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Julie Anderson

A Conversation with Traci Wilkerson, Mother of Olivia and Evan

Member profile: The Wilkerson Family

A Pioneering Role as a Clinical Trial Participant TRACI AND GENE Wilkerson would be thrilled to have their kids, five-year-old Olivia and three year-old Evan, participate in a clinical trial for a treatment that might halt or reverse the progressive disease that's stealing their vision.

Traci says they are inspired by the success that Foundation-funded gene therapy clinical trials have had in restoring vision in children and young adults with Leber congenital amaurosis (LCA), the same condition affecting Olivia and Evan. The Wilkersons saw Corey Hass, a nine-year-old recipient of the gene therapy, at a recent conference and were impressed by how well he is doing. "The treatment has been amazing for Corey," says Traci. "He can really get around now."

After receiving the therapy in just one eye, Corey can now ride his bike, play baseball, and even playoutside with his friends when it's dark. The treatment's dramatic effect on Corey's vision has garnered national media attention for him and his parents, and the work of the Foundation. They have been featured on the CBS Morning Show and the CBS Evening News, and covered by other prominent media outlets.

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Olivia recently met Dr. Ed Stone, a Foundation-funded physician and researcher from the University of Iowa, and asked him straight out, 'How are you going to fix my eyes?' Traci says that her daughter has an adventurous spirit and probably wouldn't hesitate to take part in a clinical study. "She is a very open-minded child. She has no fear. I think she would be fascinated with the whole process." Olivia recently met Dr. Ed Stone, a Foundation-funded physician and researcher from the University of Iowa, and asked him straight out, "How are you going to fix my eyes?"

Young Olivia might not quite understand the science just yet, but she can take heart in knowing that Dr. Stone's lab has already gotten a good start on the process by identifying the gene, AIPL1, causing her and her brother's vision loss. Also, Foundation-funded researchers from Harvard are making good progress in developing a gene therapy for people with LCA caused by variations in AIPL1.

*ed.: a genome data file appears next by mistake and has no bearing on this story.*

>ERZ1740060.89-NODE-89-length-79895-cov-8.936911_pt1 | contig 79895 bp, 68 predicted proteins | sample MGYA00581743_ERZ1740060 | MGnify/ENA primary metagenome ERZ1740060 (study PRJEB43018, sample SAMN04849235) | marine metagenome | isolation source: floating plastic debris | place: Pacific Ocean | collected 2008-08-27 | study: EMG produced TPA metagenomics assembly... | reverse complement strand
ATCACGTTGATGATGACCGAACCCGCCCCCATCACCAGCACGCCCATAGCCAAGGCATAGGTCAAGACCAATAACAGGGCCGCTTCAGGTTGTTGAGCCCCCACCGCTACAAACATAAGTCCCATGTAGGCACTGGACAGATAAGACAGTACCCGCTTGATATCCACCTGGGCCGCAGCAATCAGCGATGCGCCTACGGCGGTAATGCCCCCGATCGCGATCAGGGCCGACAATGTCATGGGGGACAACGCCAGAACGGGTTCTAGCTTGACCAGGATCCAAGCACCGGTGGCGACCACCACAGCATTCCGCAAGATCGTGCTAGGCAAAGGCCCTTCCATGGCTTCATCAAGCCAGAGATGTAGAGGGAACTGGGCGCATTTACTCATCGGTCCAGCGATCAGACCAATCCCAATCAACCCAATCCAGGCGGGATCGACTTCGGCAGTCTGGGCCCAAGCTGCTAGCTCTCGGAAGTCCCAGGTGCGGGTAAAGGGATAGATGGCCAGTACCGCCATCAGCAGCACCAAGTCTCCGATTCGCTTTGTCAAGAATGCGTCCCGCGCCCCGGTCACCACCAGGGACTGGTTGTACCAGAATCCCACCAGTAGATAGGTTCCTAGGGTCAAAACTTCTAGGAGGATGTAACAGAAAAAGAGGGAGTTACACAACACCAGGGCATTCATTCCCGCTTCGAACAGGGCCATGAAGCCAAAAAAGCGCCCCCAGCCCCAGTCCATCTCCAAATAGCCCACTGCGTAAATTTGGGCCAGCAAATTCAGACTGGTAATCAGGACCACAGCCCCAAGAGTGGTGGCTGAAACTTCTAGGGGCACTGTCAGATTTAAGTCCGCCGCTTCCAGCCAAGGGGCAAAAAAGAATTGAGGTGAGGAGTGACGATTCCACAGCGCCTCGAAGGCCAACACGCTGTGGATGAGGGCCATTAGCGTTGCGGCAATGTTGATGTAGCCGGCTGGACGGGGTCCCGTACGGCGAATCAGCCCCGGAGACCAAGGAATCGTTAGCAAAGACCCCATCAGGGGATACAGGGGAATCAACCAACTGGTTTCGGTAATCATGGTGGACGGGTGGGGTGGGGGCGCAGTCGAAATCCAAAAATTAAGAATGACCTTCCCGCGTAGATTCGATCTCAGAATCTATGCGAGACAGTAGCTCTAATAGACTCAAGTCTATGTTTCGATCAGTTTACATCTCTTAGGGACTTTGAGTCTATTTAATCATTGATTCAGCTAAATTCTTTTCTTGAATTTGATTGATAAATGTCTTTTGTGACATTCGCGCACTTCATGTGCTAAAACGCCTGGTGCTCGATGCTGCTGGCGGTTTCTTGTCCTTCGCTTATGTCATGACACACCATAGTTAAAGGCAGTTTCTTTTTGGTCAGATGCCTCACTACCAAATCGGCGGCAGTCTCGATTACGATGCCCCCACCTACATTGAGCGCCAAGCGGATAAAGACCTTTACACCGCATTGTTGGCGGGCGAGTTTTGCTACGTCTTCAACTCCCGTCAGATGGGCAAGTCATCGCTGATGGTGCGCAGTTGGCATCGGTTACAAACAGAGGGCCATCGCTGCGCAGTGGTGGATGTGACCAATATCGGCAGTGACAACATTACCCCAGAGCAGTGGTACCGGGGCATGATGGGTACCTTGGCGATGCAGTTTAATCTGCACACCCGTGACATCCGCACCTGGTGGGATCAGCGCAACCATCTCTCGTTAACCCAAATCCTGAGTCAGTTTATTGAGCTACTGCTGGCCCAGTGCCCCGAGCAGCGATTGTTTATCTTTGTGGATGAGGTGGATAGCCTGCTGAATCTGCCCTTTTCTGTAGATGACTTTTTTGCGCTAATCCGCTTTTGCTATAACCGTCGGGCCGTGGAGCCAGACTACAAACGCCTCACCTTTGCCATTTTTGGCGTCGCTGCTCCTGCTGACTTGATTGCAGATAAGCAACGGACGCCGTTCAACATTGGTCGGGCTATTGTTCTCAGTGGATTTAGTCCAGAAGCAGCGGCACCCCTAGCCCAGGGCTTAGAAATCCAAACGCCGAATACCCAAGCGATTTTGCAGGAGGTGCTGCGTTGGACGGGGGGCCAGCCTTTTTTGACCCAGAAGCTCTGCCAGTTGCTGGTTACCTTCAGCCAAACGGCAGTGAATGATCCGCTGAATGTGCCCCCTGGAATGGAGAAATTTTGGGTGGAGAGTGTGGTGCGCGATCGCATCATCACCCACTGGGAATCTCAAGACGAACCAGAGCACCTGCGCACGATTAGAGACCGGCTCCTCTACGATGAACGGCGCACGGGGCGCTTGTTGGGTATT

While Olivia is more on the precocious side, Traci says that Evan might not be as quick to jump into a clinical trial. "You need to talk him into stuff," she chuckles. "He needs a good push. But he is picking up on what Olivia is doing. She is quick to tell people she is visually impaired and needs help. Evan will just say, 'I can't see real well,' but he's getting braver."

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The Wilkerson Family No one else in Traci's or Gene's families has been affected by a retinal degenerative disease, so they began parenthood with no expectation that their children might have a condition causing severe vision loss. The Wilkersons noticed early on that Olivia wasn't fixing her eyes on them or other objects, but the pediatrician wasn't overly concerned at first.

However, after a few months, the doctor referred Olivia to a pediatric ophthalmologist. She also received an MRI and was examined by a neurologist to ensure that her vision issues weren't caused by another neurological disorder. Eventually, she was referred to Duke, where an electroretinagram, a test that measures retinal activity, led doctors to a diagnosis of LCA.

"I wasn't that upset," Traci recalls. "I looked at it as we could have been dealt a worse hand. I never let it affect me much. I thought, 'This is what we have and we'll keep on moving ahead.' But everybody else, including Gene and the grandparents, was devastated. Everybody has to deal with it in their own way."

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Traci acknowledges that she became more upset when Evan was diagnosed with LCA, because she had hoped that he could be a help to Olivia down the road. "I am still working through that. I know they will have good lives. They'll get married and have jobs. And they'll still have each other."

Olivia already wants to do all the things that teenagers do. She wants to work, she wants to drive. I tell her we have people working on it.The Wilkersons have been strong supporters of the Foundation's VisionWalk program since 2006 and are excited about helping to drive vision-saving research, especially given the recent success in gene therapy clinical trials. "We are happy to be part of the solution," says Traci. "And knowing that someone is researching your child's rare condition and making great progress - that's a huge light at the end of the tunnel."

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